rating: +56+x

ITEM #: SCP-1573


SPECIAL CONTAINMENT PROCEDURES: Foundation personnel are only permitted to enter SCP-1573 for exploration and testing purposes. Subjects determined to be migrating towards SCP-1573 are to be tracked, located, and detained if applicable.

Subjects within SCP-1573 that are attempting to exit the region are to be amnesticized and reinserted.

All SCP-1573-1 instances exiting SCP-1573 are to be contained off-site for further experimentation. Standard terminations are approved in cases where containment cannot occur. In the event that Foundation personnel are compromised by the anomaly, they are to be reminded that SCP-1573-1 instances are not children.

DESCRIPTION: SCP-1573 is the town of Telerana, estimated to be approximately 100 km away from Delicias, Mexico. SCP-1573 possesses minor antimemetic properties that conceal both the exact location of the town and the identities of people living within it. Regardless of this, subjects and Foundation personnel have still been able to access the region, although different methods have been used on a case-by-case basis. These methods include, "subjects suddenly understanding the location of SCP-1573," "the Way," and "instantaneous translocation to the town." SCP-1573 also contains spatial-altering phenomena, as no perceivable increase to the town's size or area of effect has been detected despite an increasing population (See CENSUS INVESTIGATION).


Captured image of an unknown subject within SCP-1573.

Several miles of cable and electrical wire extend below the surface of SCP-1573, originating from the town's square. These wires terminate without any connections or into other unpowered components. The purpose of these remains unknown.

Within the center of SCP-1573 is an 8 m tall statue primarily composed of steel, silica-glass, and plastic sheeting. It acts as a trigger for SCP-1573's secondary anomalous attributes, which allows SCP-1573-1 to manifest. To activate this trigger, subjects must attend prayer in the vicinity of the statue, often referred to as a holy site within the town. Prayers are conducted en masse, where residents will either praise or worship this statue for upwards of 30 minutes, typically beginning at 8:30 A.M. Once the session concludes, residents will resume their daily schedules. Observations of subjects participating and attending these congregations do not indicate that they have been coerced into prayer by any anomalous influences.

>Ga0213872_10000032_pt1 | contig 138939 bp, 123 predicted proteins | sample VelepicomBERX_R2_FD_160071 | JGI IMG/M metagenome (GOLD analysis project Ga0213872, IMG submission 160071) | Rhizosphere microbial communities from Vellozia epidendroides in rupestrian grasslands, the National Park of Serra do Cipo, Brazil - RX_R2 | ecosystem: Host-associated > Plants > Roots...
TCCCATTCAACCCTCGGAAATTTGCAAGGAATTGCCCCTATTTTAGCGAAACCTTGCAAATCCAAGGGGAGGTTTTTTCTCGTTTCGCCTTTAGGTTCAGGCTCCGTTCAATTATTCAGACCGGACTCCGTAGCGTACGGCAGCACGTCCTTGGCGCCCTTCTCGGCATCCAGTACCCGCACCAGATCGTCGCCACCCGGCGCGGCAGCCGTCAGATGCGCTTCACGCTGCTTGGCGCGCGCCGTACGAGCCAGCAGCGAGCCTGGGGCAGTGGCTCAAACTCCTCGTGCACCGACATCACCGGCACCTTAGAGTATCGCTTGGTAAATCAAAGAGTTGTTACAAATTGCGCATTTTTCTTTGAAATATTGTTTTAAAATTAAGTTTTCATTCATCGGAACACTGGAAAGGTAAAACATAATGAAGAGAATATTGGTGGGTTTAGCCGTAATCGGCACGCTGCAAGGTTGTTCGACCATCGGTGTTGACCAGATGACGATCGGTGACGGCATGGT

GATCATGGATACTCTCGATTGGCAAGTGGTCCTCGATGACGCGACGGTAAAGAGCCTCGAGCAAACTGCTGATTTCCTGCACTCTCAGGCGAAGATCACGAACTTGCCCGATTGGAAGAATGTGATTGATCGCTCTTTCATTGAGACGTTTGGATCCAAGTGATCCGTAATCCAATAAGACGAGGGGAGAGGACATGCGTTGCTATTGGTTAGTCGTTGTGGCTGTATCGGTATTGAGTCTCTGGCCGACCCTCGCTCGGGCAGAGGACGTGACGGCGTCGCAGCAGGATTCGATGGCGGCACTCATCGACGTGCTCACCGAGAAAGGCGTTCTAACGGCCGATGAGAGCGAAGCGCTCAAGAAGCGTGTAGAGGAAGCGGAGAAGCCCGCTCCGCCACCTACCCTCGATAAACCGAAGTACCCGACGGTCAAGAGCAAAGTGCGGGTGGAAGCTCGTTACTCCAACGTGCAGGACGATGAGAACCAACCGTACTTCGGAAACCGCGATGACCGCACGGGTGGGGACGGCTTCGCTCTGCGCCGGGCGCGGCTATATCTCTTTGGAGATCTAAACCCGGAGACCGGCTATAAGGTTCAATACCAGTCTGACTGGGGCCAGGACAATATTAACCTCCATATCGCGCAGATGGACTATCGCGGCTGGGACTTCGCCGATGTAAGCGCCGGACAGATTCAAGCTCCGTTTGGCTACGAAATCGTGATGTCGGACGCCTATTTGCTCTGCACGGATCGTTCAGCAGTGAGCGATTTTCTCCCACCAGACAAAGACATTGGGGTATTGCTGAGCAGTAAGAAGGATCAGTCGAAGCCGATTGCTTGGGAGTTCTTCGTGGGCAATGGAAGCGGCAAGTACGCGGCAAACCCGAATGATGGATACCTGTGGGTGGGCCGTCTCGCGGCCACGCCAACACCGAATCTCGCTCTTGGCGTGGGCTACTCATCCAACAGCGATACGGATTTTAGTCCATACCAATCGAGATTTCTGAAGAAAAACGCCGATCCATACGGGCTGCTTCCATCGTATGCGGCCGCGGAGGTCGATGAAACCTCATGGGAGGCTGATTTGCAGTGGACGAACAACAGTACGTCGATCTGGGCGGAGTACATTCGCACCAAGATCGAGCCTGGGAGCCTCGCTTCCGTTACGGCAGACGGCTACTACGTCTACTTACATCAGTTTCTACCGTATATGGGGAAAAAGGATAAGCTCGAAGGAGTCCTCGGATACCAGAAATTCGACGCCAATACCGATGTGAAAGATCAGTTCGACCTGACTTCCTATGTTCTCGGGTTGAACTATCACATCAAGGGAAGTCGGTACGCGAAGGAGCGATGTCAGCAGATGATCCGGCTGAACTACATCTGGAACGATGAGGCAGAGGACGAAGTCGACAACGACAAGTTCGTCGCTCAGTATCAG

SCP-1573-11 is the collective designation for parasitic, sentient humanoid cephalopods primarily composed of thin, interweaving tubes of metal, plastic, and copper. They will manifest once human subjects, who have settled into the town and have attended prayer at least once, attempt to conceive a child within SCP-1573. During ordinary childbirth, SCP-1573-1 will take the place of the affected subject's offspring via prenatal in-utero consumption. Upon witnessing the anomaly, subjects will perceive SCP-1573-1 as local children. They will then nurture and care for SCP-1573-1 as it leeches sustenance from them, often until adulthood or, in some cases, until they become aware of the anomaly.

SCP-1573-1 retrieves its energy via physical attachment to its hosts with any of its eight tentacles. Tentacles are equipped with sharpened metal of similar composition to the rest of its body, which it uses to pierce the victims' skin and open orifices to extract their fluids.

SCP-1573-1 is verbally aggressive towards non-native subjects of SCP-1573, with previous reports claiming that entities will threaten to inflict severe bodily harm unless the individuals settle in the town and have children. Additional statements including general emotional harassment have also been reported. No claims of physical violence have yet been provided.

Once SCP-1573-1 reaches approximately 18 years of age, they will leave SCP-1573 and migrate elsewhere. Upon leaving, the SCP-1573-1 instances will resemble a non-anomalous human with behavior similar to a typical 18-year old — potentially caused by an extended effect of SCP-1573. After migrating to another locale, SCP-1573-1 will find and allow humans to travel alongside them back to SCP-1573.2 Analysis of subjects intercepted by Foundation personnel from SCP-1573-1 indicates that, despite claiming that they wished to travel to SCP-1573, subjects were unable to recall any motives or reasons for their sudden interest. Continued observations indicate that affected subjects have been influenced by outside phenonmena, although the capacity of what said influences are currently elude the Foundation.